Apple's "1-click" deal leaves a sour taste
Patents9/20/2000; 2:32:23 PM 'By accepting the "1-click" patent as valid, Apple has for all practical purposes closed the debate about the patent's very legitimacy.'I have been waiting for an article, like this one from Salon, that covers what I didn't have time to cover: Apple's license legitimatizes the patent in the eyes of a lot of people, and will stifle debate.I wish they had stood up to Amazon, but it's just never worth it for one company to stand up alone, I suppose.
Expert: Go Easy on Privacy Regulations
Privacy from Companies9/20/2000; 11:38:10 AM 'Say what you will about Richard Epstein, but don't call him a privacy zealot. 'The erudite University of Chicago law professor said Tuesday that instead of staking out extreme positions on both sides of the topic, advocates instead should consider the likely outcome of government regulations....'This is very true, and a Wired article from later today turns out to provide the perfect example to that. In An Ordeal: Copin' with COPPA, we see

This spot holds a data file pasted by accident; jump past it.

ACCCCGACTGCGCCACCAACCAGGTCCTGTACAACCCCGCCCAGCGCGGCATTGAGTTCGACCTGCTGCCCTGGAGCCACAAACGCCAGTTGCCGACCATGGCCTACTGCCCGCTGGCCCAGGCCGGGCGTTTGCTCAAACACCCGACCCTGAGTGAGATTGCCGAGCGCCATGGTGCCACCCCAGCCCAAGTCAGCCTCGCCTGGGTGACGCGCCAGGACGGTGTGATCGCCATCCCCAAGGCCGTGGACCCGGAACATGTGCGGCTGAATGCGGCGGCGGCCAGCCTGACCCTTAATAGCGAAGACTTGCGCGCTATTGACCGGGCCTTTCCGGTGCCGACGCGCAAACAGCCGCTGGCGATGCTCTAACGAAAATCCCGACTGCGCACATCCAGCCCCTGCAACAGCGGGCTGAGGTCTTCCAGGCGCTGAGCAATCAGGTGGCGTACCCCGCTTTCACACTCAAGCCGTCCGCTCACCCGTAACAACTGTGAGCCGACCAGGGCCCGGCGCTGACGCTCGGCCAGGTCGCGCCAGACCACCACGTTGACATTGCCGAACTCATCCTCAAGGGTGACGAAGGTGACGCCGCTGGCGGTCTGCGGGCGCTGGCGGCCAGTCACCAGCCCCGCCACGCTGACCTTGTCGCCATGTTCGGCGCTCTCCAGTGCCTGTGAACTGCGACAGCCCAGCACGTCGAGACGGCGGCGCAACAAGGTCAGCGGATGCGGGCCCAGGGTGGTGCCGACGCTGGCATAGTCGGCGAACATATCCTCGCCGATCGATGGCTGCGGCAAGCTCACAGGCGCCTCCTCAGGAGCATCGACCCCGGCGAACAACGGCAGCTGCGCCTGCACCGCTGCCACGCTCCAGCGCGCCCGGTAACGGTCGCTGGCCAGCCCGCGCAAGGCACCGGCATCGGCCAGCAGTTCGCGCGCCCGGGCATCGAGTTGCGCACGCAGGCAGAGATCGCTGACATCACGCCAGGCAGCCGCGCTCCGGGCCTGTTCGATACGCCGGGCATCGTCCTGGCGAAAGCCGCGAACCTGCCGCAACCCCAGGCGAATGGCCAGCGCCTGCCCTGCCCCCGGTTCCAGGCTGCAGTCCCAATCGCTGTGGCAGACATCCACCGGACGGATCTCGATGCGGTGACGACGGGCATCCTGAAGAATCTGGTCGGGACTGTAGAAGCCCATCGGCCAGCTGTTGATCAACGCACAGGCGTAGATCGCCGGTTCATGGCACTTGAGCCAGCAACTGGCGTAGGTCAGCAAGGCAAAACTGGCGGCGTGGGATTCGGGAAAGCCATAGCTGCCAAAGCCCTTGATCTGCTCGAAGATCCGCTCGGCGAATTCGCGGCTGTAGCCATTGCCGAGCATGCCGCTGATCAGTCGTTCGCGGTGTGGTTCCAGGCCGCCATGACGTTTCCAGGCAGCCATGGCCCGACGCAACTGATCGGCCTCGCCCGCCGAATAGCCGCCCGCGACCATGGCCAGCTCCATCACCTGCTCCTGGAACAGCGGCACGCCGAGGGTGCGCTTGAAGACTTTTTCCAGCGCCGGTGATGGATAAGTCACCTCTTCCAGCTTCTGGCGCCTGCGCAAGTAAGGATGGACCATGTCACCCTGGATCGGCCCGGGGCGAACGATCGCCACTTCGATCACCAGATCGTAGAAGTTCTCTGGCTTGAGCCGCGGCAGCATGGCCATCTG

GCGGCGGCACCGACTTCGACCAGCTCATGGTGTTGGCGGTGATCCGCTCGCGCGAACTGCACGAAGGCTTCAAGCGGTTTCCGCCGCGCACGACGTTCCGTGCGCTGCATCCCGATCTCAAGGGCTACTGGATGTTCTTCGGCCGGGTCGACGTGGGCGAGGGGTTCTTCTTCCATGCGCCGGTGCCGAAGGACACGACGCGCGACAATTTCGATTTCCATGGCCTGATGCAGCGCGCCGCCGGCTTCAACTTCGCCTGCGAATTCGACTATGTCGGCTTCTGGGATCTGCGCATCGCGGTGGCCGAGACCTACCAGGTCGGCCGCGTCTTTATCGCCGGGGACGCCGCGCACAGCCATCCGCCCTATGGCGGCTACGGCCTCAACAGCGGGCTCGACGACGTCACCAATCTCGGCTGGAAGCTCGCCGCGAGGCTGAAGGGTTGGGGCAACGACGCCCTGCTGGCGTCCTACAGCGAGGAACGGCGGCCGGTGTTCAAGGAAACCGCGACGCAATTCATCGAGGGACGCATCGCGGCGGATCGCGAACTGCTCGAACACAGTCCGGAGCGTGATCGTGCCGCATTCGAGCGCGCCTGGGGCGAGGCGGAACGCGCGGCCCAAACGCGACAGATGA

...Therrien has come to believe that the Children's Online Privacy Protection Act is a flawed piece of legislation, and has decided it's easier to help his kids forge their ages to set up email accounts than it is to submit his credit card number, as at least one free email service (Hotmail) is demanding. "Maybe I'm admitting to a crime there, but I had a philosophical problem with giving them that kind of information," he said. "I don't want to give up credit card numbers where all I'm trying to do is set up an email account for my kids."I'm sure COPPA gave our Congress-people lots of warm fuzzy feelings, but COPPA isn't working out all that well, because I don't think Congress ever stopped to think about side-effects. Designing privacy protection systems has all the legal complication that passing any law entails, and all the technical complications of system design, multiplied together. Few people understand both sides of the problem... perhaps nobody.Going back to the "expert" in the Wired article, I don't agree with him 100% but I do understand and agree with his call for thinking before we leap. There is one thing he said that I'd particularly like to take issue with, though:'Cox said that the benefits of exchanging personal information -- such as lower costs and greater customization -- exceeded the privacy costs.'Says who? Perhaps he's only talking about giving information away to a certain site for customization purposes, and it probably is true that the benefits of doing that outweight the costs... but it's not what we privacy advocates have a problem with! In those cases, you can simply refuse to divulge your information and nothing catastrophic occurs.The bad thing is the culture of selling, buying, aggregating, and selling again. If you want to order something online, you have to tell them where to ship it. In order to allow Userland to host this site, I had to tell them my e-mail address. Certain "breaches" of privacy are necessary, but that doesn't mean that the info necessarily must be sold, or else lower the value of our economy. When info is sold, company-to-company, there's often (nearly always) no real benefit to the consumer, regardless of what the focused advertising(/annoyance) proponents say. This info sharing is not necessary for our economy to survive. The critical point, though, is that we believe the decision of whether information is shared, whether customer-to-company or company-to-company, belongs to us, the consumer, not 'experts', and certainly not the companies! That is the 'extreme position' we privacy advocates take. I guess it's your call on just how 'extreme' that is.ps: This all begs the question of how valuable your privacy is. Some people seem to place it near zero, others quite high. Look at it as a supply-demand cost issue: Right now, the supply of privacy is high (or perceived to be high) so many people are having a hard time assigning significant value to it. What would this same expert say if the supply was low?